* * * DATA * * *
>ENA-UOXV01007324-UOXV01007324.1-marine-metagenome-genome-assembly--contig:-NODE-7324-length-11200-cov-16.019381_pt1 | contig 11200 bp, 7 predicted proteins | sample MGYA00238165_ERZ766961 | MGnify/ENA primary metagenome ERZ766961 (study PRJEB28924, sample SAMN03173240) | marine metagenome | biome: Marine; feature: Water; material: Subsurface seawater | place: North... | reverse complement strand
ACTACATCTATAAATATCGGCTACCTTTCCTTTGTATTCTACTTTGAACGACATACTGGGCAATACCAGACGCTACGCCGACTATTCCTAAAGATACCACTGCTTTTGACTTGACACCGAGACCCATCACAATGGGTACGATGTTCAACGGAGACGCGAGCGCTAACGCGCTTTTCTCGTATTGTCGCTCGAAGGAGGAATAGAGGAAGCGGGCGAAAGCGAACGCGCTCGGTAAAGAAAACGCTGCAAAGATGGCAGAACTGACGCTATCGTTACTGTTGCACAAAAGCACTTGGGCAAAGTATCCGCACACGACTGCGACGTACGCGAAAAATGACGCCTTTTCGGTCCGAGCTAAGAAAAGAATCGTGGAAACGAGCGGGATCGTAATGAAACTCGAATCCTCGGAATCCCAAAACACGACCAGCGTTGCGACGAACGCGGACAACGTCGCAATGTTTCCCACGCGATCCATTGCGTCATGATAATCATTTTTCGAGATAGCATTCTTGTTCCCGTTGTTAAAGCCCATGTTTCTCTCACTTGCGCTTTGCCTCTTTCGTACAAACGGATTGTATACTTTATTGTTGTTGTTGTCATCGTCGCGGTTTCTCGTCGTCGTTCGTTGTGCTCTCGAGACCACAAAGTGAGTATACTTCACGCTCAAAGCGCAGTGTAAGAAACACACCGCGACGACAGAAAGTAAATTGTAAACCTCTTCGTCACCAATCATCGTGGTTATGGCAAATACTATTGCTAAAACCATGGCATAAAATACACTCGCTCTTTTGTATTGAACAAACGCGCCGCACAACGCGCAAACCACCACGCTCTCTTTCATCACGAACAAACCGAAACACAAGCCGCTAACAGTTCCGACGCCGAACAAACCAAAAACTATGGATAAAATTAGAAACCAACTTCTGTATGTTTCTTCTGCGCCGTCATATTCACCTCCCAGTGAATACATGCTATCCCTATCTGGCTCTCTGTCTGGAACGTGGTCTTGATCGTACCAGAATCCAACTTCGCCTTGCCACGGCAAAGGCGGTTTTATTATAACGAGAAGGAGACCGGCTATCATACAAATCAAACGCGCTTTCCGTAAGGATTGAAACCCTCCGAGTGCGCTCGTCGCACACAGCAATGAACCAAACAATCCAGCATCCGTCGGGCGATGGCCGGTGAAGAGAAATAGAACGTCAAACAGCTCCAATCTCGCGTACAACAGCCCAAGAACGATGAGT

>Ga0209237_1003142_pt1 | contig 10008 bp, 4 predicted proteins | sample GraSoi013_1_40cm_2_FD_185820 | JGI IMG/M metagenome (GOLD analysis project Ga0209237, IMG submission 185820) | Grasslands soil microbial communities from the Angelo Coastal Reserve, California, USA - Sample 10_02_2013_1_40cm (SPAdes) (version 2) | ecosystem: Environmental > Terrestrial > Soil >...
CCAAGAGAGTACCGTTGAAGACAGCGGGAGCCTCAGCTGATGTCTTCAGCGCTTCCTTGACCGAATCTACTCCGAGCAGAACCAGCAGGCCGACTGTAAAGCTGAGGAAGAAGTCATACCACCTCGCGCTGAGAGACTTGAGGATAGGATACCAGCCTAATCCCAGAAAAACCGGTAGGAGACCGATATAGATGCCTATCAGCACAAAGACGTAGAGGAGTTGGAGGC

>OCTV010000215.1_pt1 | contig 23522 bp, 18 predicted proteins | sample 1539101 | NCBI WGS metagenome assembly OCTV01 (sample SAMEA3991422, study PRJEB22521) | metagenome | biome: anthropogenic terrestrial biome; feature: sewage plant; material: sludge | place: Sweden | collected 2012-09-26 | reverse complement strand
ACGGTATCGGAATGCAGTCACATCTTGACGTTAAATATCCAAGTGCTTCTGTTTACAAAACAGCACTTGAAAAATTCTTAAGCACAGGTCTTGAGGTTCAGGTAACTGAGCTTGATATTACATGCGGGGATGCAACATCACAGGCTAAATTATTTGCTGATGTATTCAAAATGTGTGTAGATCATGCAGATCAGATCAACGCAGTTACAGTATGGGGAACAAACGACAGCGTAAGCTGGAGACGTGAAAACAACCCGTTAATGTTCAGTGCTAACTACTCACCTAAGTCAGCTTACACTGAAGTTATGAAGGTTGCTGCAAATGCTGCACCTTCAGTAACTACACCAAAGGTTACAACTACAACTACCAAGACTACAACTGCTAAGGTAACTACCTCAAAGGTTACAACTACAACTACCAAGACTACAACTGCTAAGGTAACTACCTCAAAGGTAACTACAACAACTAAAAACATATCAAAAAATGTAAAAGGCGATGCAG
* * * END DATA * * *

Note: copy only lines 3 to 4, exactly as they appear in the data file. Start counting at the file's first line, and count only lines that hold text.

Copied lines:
>Ga0209237_1003142_pt1 | contig 10008 bp, 4 predicted proteins | sample GraSoi013_1_40cm_2_FD_185820 | JGI IMG/M metagenome (GOLD analysis project Ga0209237, IMG submission 185820) | Grasslands soil microbial communities from the Angelo Coastal Reserve, California, USA - Sample 10_02_2013_1_40cm (SPAdes) (version 2) | ecosystem: Environmental > Terrestrial > Soil >...
CCAAGAGAGTACCGTTGAAGACAGCGGGAGCCTCAGCTGATGTCTTCAGCGCTTCCTTGACCGAATCTACTCCGAGCAGAACCAGCAGGCCGACTGTAAAGCTGAGGAAGAAGTCATACCACCTCGCGCTGAGAGACTTGAGGATAGGATACCAGCCTAATCCCAGAAAAACCGGTAGGAGACCGATATAGATGCCTATCAGCACAAAGACGTAGAGGAGTTGGAGGC